Top Chinese official ousted by Communist Party for supporting crypto mining

China’s Communist Party has kicked out a top official after a probe alleged he'd been promoting crypto mining in the country.

China’s Communist Party recently kicked out one of its top officials after he was found promoting and supporting crypto mining in the country, reports the South China Morning Post.

Xiao Yi, formerly of the Jiangxi Provincial Committee of the Chinese People’s Political Consultative Conference, allegedly “abused his power to introduce and support enterprises to engage in virtual currency ‘mining’ activities that do not meet the requirements of national industrial policy.”

According to a government statement released on Saturday, a government probe also claimed he’d taken bribes, stuffed himself at swanky banquets, and leveraged his status for sex.

Xiao is the eighth Chinese Communist Party official investigated this year as China’s President Xi Jinping continues his crusade against corruption and crypto.

Beijing is also under pressure to achieve carbon neutrality across the country by 2060.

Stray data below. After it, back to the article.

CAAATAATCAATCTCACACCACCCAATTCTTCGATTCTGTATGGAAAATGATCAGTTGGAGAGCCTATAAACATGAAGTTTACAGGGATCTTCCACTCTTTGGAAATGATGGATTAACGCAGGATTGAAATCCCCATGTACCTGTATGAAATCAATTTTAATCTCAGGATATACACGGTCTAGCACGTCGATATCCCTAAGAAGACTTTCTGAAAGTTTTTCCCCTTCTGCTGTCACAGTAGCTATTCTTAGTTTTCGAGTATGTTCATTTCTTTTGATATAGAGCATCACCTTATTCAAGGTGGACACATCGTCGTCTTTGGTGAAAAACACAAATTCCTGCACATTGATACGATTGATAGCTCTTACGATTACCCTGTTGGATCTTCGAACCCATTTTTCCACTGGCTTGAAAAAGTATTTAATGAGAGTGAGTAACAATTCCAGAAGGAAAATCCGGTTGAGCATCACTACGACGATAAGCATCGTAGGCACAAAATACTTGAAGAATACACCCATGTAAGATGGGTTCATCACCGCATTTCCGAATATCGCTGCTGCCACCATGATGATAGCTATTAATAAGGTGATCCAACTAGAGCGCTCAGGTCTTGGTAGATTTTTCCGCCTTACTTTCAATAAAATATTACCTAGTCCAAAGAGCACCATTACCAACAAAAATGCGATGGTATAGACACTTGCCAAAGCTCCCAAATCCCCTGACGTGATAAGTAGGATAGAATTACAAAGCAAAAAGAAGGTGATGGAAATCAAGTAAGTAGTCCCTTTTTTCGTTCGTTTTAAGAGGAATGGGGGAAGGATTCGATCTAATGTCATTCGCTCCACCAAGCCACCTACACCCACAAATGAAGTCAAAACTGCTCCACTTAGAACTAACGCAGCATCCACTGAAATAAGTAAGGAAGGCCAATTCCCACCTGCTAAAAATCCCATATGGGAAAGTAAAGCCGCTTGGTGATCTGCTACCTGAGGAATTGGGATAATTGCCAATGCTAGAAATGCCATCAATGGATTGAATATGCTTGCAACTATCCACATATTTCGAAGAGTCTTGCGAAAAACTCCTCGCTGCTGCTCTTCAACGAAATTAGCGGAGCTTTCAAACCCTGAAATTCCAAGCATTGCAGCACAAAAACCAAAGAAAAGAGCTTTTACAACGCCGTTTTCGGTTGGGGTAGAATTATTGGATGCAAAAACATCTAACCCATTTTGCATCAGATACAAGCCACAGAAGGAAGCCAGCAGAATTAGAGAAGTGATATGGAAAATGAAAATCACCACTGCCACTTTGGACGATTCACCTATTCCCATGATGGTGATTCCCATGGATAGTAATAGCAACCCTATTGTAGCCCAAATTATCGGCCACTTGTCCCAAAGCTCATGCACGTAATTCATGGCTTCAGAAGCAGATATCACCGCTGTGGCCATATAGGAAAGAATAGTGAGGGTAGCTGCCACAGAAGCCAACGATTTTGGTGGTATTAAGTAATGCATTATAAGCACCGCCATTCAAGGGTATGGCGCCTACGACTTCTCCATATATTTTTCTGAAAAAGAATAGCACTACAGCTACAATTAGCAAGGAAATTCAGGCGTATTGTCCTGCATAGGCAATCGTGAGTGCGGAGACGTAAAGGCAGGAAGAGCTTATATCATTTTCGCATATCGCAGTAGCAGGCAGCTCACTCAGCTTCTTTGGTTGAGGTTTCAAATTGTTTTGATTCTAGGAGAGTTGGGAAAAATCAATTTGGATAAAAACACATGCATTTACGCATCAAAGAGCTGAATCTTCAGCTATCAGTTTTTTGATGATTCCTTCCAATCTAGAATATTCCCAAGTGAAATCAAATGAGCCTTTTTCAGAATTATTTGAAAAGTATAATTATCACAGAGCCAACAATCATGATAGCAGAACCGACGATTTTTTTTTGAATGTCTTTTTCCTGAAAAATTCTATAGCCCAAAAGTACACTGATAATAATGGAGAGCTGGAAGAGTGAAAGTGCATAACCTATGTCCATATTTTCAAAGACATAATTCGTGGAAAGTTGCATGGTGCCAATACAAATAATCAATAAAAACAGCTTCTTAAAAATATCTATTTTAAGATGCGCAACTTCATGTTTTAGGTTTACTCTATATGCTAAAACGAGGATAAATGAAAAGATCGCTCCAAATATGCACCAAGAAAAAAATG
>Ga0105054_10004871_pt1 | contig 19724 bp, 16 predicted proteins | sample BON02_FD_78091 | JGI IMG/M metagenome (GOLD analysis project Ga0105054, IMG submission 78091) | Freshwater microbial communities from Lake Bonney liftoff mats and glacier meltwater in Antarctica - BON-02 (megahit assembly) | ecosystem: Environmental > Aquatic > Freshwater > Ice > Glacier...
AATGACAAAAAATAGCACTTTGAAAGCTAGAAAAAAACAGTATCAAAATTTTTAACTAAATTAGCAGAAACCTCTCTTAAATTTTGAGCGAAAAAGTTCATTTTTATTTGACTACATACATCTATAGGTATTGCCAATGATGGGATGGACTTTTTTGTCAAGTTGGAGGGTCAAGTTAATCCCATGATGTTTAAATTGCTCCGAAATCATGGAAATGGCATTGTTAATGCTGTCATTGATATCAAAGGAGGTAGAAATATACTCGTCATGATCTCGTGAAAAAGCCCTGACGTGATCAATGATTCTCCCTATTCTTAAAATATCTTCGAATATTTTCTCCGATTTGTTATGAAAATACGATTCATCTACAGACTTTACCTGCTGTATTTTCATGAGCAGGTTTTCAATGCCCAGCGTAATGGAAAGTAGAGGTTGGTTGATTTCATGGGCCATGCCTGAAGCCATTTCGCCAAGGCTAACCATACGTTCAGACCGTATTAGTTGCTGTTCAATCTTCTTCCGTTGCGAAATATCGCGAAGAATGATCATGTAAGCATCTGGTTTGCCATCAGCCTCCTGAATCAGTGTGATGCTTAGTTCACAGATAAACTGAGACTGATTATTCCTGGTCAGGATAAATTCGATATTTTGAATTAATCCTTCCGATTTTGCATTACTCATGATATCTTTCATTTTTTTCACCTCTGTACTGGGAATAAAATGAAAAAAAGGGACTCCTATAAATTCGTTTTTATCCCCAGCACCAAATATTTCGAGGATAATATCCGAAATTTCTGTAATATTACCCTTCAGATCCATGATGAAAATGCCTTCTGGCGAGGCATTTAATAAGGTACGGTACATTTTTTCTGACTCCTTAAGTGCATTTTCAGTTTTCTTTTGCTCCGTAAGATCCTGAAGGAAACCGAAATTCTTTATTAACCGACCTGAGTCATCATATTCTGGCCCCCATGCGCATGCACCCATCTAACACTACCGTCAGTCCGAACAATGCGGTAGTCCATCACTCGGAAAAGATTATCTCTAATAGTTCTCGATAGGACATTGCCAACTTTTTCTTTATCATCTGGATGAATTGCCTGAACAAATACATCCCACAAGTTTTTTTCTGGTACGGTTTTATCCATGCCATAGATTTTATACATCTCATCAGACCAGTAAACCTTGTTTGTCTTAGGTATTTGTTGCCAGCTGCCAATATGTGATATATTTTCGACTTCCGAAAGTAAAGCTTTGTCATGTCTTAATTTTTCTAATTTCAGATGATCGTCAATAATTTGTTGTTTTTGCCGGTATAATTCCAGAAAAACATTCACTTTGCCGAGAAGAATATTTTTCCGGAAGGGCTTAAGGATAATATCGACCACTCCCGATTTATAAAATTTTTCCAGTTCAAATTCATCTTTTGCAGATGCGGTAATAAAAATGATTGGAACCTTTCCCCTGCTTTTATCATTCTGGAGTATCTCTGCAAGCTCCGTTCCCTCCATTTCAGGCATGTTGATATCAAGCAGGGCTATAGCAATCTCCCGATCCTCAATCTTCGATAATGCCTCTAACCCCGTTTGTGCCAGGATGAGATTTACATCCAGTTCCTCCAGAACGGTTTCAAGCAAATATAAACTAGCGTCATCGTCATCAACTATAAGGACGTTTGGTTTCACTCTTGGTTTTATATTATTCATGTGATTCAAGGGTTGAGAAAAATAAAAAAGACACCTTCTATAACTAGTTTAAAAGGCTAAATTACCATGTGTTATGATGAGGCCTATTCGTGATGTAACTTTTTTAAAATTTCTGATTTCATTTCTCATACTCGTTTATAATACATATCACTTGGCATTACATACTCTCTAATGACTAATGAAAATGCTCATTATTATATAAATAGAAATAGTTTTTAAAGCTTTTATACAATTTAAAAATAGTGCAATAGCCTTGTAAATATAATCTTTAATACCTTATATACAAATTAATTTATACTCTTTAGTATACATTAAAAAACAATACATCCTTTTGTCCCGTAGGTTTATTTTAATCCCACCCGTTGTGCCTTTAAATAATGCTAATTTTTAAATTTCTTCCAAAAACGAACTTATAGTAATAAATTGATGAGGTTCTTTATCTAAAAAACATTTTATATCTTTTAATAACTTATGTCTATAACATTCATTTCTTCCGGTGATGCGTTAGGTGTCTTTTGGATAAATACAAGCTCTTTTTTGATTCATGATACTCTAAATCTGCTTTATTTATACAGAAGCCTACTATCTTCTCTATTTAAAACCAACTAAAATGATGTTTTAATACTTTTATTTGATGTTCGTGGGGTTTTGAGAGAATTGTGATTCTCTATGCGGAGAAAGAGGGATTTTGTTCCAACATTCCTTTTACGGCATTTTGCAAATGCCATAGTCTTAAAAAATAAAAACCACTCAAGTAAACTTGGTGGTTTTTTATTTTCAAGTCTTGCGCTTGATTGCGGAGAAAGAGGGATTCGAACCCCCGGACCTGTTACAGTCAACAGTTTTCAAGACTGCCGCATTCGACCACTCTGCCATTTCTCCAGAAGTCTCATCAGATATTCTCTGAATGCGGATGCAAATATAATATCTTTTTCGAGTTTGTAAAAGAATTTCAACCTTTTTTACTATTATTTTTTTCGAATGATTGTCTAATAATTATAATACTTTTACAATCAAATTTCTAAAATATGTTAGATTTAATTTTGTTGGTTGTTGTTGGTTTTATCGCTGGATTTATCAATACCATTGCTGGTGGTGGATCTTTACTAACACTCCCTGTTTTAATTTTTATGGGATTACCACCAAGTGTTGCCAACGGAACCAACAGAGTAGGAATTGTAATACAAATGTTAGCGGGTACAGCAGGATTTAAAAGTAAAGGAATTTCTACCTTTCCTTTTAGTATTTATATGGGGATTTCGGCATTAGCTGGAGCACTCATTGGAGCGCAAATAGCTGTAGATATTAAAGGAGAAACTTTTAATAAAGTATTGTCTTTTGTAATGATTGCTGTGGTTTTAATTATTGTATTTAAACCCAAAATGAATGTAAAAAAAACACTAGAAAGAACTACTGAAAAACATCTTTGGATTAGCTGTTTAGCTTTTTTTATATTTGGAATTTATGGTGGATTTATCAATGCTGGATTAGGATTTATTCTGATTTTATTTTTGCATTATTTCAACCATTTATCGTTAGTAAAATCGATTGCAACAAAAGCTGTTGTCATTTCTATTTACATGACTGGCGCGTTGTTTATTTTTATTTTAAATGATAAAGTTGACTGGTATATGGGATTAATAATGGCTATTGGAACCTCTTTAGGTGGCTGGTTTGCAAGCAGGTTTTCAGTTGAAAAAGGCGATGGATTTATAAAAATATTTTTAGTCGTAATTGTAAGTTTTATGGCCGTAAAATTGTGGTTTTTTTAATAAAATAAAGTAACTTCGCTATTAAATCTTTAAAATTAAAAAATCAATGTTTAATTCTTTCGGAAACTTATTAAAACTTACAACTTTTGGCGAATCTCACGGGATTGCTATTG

Communist Party wants rich to stop using crypto

In June, Beijing banned cryptocurrency mining across the country, triggering a major exodus of Bitcoin infrastructure.

Bitcoin’s hashrate nearly halved in the weeks following the ban, but has since recovered as miners found new homes in places like Kazakhstan and Texas.

Despite Beijing’s crackdown, cryptocurrencies are still popular with China’s mega-rich looking to ring-fence their assets.

The Communist Party’s “common prosperity” campaign, which proposes taxes and wealth redistribution, has the country’s richest citizens worried.

China’s President Xi Jinping recently renewed his push to clamp down on corruption in the Communist Party.

Read more: [Why China’s Bitcoin ban gives US and Europe a competitive advantage]

As a result, the wealthy are reportedly turning to Bitcoin and other cryptocurrencies to move funds out of China without arousing suspicion.

Last week, authorities in Tokyo uncovered one such scheme.

A tax audit discovered a team of middlemen using crypto to move billions of yen into Japanese real estate on behalf of Chinese investors.

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